For Beishiti, because of a cut-back, the gap between the two curves narrowed from April 2015 to April 2016; subsequently, the ISHII value was lower than the seasonal factor change under normal production. In approximately April 2016, Beishiti shut down all economic activity and the ISHII value decreased below 0.
For Antai, in October 2014, the ISHII value was lower than the seasonal factor change for the first time. This trend was inverted until January 2016, when the ISHII value decreased below the seasonal factor curve a second time and never recovered. According to the timelines of events, Antai went through two great changes in economic activity: a shut down and a return to production. When Antai shut down all production activity in January 2016, the ISHII curve decreased below 0.
For Zongheng, the ISHII curve fluctuates greatly. It was below the seasonal factor curve twice from April 2015 to April 2017, coinciding with two production stoppages. However, when production restarted, the inverse situation between the curves occurred from July 2015 to April 2016. After shut down in September 2017, the ISHII decreased below 0.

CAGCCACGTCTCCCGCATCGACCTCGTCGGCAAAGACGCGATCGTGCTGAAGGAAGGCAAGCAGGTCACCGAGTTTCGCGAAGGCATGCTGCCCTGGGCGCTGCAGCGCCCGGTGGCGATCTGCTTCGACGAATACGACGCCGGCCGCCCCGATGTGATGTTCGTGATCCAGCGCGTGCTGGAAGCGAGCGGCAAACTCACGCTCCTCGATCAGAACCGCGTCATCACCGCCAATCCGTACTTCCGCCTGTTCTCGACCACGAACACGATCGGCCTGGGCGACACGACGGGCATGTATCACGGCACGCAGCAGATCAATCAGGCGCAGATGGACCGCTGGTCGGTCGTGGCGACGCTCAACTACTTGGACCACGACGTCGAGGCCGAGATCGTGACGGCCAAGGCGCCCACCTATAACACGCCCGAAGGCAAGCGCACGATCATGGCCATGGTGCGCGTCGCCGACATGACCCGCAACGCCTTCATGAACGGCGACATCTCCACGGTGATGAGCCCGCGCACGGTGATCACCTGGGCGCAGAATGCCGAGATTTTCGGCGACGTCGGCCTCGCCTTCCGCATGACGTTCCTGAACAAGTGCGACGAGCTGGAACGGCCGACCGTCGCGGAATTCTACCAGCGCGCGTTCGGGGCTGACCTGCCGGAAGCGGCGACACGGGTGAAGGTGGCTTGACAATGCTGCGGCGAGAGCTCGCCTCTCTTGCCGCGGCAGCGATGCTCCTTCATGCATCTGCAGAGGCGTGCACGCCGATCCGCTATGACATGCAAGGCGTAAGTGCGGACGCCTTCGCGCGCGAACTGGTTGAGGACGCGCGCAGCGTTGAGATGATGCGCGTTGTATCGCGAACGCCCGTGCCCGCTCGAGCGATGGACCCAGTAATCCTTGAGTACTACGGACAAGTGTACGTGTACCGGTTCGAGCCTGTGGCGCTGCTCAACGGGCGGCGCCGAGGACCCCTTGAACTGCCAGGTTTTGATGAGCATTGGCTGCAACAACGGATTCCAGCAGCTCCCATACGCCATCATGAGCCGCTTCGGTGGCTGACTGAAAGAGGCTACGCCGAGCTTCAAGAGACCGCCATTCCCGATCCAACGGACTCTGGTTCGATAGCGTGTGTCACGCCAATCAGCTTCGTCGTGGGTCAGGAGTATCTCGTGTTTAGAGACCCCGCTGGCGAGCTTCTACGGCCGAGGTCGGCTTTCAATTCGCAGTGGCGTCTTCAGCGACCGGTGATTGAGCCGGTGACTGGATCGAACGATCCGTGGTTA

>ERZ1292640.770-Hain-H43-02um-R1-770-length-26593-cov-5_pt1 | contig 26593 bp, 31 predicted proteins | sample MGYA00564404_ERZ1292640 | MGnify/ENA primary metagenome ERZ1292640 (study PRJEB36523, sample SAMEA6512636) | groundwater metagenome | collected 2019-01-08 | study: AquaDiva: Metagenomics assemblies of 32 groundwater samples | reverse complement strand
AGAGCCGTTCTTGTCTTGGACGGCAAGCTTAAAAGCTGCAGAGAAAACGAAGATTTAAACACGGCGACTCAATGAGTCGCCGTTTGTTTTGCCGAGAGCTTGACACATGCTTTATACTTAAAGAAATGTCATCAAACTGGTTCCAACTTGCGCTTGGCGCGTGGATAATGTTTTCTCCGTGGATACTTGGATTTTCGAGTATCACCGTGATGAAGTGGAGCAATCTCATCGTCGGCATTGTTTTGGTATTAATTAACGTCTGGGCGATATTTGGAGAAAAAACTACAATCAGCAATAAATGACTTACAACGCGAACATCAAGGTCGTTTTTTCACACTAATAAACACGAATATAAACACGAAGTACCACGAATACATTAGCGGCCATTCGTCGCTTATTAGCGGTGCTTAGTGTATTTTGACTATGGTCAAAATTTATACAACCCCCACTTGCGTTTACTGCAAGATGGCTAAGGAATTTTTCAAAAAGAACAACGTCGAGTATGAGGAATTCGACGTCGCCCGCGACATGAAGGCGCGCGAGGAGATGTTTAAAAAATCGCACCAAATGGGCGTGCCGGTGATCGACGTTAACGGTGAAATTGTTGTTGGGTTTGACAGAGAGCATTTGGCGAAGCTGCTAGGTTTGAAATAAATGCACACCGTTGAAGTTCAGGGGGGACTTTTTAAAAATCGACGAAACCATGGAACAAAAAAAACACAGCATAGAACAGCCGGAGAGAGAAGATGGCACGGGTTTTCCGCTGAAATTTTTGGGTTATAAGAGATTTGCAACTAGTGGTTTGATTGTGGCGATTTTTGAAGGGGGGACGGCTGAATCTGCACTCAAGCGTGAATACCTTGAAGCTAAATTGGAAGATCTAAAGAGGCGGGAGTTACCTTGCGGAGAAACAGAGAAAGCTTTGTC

For Xinglong, the ISHII curve is below the seasonal factor curve twice from January 2015 to April 2016, when all economic activity was stopped. After restarting production, the ISHII curve exceeded the seasonal factor curve in April 2017 but it never achieved the previous level of 2013.
For Xinjin, with stable production activity, the ISHII curve always exceeded the seasonal factor curve. However, from July 2016 to January 2017, the ISHII value declines sharply because of a stoppage at several facilities. After continuous economic activity, the ISHII curve shows a high developing trend again in 2017.
In conclusion, the variations of the ISHII curve can reflect the economic activity in an iron and steel factory over time. When ISHII exceeds the seasonal factor change over the same time by a large gap, there is normal production; a narrow gap shows a cut-back; and, when the value of ISHII decreases below 0, it is verified that the entire factory has shut down.

4.2. Spatial Pattern Analysis